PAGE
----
Six years into the process of creating his eighth studio album, Peter Gabriel decided to name the record Up.
Down may have been a more appropriate title.
Only the record’s single, “The Barry Williams Show,” about the preposterous nature of reality shows, is at all upbeat (see “Peter Gabriel Pens Very Brady Single On Death-Inspired Up“ ). The rest of the disc is full of darkly beautiful songs with listless, drifting melodies that range from melancholy to despairing.
The beats surface slowly, as if emerging from the depths of the sea, thumping almost imperceptibly at first and then crashing like surf. Hints of 1992’s Us are present, but the music is even more adventurous, combining electronic clamor with delicate synth atmospheres, melding somber strings with spare, cracker-thin piano lines.
“I think sometimes by going down, you create the possibility of being up,” Gabriel said, explaining the disc’s dark tone. “In other words [there’s a] catharsis. Sometimes by allowing stuff to come out, you get to a real positive place.”
Even in his early days with Genesis, Gabriel addressed misery and mortality between grandiose, dramatic gestures.
“Death was never taboo to me,” the singer explained. “Growing up on a farm where you see animals born and dying all the time, it seems to have a place in life rather than be one of the great unmentionables.”
From the beginning of Up to the end, Gabriel explores the darker realities of life, first through the eyes of a child, and later from the perspective of an adult overcome with grief. As death-obsessed as he may seem, he frequently finds something positive within morbid topics. In the evocative “I Grieve,” he sings, “I grieve for you and you leave me/ Let it out and move on … / They say life caries on,” and suddenly the music shifts from gloomy to buoyant.
The opening track on Up, the appropriately named “Darkness,” seesaws between a delicate, haunting melody and a rhythm that shudders like Nine Inch Nails. It’s about confronting childhood fears.
“The song was going to be called ’House in Woods,’ ” Gabriel said. “In the woods where I was growing up, there was an old lady who lived there, and she had newspaper all over her windows, and we were terrified of her. … She seemed like a witch to us small boys. Of course it was ridiculous, but at the time it was very real.”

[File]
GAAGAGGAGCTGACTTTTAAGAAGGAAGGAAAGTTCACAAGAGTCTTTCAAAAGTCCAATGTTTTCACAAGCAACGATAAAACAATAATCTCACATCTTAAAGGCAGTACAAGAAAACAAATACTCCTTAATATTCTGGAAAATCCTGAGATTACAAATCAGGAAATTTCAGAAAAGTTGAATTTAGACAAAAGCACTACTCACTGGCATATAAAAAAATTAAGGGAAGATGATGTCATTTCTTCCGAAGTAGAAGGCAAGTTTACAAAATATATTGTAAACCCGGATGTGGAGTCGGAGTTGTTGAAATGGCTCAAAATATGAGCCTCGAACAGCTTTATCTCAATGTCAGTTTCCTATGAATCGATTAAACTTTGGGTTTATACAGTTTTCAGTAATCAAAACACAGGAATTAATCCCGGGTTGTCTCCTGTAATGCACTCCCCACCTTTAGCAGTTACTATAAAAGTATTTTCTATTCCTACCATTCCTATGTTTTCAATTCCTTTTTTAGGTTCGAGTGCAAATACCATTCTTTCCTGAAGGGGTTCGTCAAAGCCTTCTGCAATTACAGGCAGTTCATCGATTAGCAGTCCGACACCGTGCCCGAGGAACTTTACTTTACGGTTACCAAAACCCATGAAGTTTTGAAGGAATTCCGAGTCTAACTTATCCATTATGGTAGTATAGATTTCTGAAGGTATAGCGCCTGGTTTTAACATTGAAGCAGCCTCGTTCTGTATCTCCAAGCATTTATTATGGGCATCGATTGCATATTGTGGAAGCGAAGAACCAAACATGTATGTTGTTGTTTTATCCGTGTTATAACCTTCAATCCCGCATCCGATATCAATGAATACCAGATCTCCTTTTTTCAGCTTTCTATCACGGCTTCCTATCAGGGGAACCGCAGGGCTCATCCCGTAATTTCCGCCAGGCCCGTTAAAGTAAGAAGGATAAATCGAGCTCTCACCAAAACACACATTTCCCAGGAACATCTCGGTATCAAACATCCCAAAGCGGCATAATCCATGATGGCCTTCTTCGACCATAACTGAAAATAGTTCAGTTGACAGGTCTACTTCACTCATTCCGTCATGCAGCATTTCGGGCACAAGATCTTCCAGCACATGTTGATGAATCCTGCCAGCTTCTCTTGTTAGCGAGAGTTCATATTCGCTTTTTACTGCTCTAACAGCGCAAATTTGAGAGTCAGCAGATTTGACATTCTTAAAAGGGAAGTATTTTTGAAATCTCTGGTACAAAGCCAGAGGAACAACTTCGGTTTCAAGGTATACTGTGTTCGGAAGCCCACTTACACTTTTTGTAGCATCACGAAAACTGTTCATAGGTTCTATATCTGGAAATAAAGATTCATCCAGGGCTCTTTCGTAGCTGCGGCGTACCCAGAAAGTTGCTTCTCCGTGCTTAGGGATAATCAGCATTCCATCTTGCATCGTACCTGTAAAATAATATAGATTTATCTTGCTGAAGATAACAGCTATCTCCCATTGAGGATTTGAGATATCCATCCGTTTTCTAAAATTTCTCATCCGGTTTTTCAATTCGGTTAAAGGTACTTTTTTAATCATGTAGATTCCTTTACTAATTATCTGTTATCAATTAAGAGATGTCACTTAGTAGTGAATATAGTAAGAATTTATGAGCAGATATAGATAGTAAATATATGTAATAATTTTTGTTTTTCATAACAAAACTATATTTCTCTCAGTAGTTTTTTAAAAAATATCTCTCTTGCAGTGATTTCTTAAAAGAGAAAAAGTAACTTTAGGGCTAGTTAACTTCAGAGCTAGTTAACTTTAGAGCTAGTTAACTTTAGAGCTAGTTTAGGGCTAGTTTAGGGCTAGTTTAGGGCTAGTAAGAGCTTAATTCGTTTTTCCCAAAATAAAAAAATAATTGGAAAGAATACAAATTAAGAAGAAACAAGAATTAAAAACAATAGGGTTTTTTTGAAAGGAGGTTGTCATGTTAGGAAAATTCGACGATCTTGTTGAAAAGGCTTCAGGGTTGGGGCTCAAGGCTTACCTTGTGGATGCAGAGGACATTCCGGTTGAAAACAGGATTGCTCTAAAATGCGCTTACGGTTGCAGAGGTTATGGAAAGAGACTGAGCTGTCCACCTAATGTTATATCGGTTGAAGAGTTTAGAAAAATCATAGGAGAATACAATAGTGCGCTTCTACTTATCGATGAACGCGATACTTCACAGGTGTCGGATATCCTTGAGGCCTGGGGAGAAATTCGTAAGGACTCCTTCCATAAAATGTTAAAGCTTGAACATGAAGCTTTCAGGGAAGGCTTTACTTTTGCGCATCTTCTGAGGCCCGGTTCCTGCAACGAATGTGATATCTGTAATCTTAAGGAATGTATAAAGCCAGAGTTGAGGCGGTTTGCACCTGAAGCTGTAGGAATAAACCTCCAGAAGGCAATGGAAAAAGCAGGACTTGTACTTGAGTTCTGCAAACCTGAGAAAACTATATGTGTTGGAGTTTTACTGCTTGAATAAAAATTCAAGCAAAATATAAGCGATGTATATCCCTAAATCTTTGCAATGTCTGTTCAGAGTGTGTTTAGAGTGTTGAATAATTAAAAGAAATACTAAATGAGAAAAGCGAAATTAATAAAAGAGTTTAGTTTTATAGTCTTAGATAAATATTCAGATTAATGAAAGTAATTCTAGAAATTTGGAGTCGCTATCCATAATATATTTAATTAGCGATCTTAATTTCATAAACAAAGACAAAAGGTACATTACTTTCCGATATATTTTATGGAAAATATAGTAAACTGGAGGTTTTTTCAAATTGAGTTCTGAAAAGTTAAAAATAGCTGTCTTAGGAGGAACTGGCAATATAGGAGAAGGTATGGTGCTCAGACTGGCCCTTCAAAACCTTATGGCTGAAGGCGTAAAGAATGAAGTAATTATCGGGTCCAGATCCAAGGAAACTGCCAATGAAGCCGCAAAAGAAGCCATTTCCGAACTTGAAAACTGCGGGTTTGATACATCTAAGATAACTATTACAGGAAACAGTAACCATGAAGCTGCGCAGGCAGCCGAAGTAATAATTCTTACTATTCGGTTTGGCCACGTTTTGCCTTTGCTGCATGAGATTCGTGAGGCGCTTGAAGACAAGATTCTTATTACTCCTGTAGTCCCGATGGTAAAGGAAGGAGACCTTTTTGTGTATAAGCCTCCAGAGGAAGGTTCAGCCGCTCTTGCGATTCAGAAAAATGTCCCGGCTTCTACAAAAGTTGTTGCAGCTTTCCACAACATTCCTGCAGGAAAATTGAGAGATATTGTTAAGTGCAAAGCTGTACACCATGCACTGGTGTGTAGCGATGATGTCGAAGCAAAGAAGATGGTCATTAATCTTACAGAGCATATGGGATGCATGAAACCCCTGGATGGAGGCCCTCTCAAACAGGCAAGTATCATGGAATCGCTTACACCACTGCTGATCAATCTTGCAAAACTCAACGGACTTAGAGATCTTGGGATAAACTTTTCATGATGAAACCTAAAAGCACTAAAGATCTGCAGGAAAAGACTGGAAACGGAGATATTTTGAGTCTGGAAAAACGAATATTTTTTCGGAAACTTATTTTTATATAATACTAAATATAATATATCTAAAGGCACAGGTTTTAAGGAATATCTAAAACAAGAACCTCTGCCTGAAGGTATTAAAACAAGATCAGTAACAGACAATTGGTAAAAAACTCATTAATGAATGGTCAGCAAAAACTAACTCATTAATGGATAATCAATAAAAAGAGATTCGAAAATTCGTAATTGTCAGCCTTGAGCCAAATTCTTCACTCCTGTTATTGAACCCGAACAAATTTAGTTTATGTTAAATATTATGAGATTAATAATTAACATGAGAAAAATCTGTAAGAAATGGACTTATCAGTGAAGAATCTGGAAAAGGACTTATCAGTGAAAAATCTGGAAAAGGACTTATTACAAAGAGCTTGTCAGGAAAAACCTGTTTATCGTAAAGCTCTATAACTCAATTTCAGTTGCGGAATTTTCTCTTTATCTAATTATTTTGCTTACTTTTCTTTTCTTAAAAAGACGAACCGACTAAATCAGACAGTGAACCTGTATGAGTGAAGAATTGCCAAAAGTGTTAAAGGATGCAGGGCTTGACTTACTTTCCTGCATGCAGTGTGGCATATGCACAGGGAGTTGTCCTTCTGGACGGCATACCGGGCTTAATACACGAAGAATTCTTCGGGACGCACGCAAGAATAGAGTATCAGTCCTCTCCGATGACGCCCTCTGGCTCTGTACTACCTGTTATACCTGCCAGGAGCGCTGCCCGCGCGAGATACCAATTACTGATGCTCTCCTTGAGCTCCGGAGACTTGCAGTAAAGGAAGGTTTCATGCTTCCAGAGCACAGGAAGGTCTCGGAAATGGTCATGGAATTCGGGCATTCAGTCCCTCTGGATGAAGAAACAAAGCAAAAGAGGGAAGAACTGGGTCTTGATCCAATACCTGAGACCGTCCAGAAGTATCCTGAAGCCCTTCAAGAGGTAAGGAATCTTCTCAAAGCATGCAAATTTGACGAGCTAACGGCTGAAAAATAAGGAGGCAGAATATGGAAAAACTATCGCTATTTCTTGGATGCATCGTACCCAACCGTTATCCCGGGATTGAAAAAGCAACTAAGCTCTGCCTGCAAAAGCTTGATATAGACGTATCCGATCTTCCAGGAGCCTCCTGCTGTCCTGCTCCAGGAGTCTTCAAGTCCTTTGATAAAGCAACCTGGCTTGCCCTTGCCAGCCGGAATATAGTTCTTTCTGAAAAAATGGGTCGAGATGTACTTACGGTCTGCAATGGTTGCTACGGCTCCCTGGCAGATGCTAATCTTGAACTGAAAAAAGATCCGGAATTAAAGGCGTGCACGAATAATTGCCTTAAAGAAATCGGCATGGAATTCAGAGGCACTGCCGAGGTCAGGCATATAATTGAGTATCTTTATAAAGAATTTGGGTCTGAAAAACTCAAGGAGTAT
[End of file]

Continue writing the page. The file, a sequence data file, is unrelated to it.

Another song, “My Head Sounds Like That,” uses classical instrumentation and gurgling percussion to explore how certain experiences sometimes lead to a heightened sense of reality.
“The example I like to give is sometimes when you’re about to throw up, suddenly your sense of smell gets really vivid,” Gabriel said. “The same thing happens with hearing, whether it’s a knife scraping on the toast or a guy hammering on the next wall. You just become very sensitive to that.”
The late Qawwal Nusrat Fateh Ali Khan, introduced to Western ears by Gabriel on the 1989 soundtrack to “The Last Temptation of Christ,” is featured on Up’s epic, string-saturated “Signal to Noise,” recorded eight years ago.
“It means a lot to me because he’s like a Pavarotti figure — one of the great singers of our time,” Gabriel said. His family has been sending us some other tapes, so we’re trying to find some stuff that would be good to release that would still honor what he’s done in the past, but some of them are not very good recordings.”
Up may not be as upbeat as 1986’s So or as melodic as Us, but fans will likely find Up worth the wait. The question is, why did Gabriel take so long?
“Part of the reason is, whenever I get bored I come up with a new idea,” he explained. “So we ended up with about 130 ideas. Also, I did this Millennium Project that was supposed to be this six-month diversion [but] ended up taking two years. I’ve also been pursuing other things with human rights, working with apes and world music stuff with WOMAD.”
Fans probably won’t have to wait another decade for the follow-up to Up, though. “I think there will be three or four records that come out of this [past] period [of writing], so that way it’s not so bad. It’s still slow by most people’s standards, but sometimes I get writer’s block.”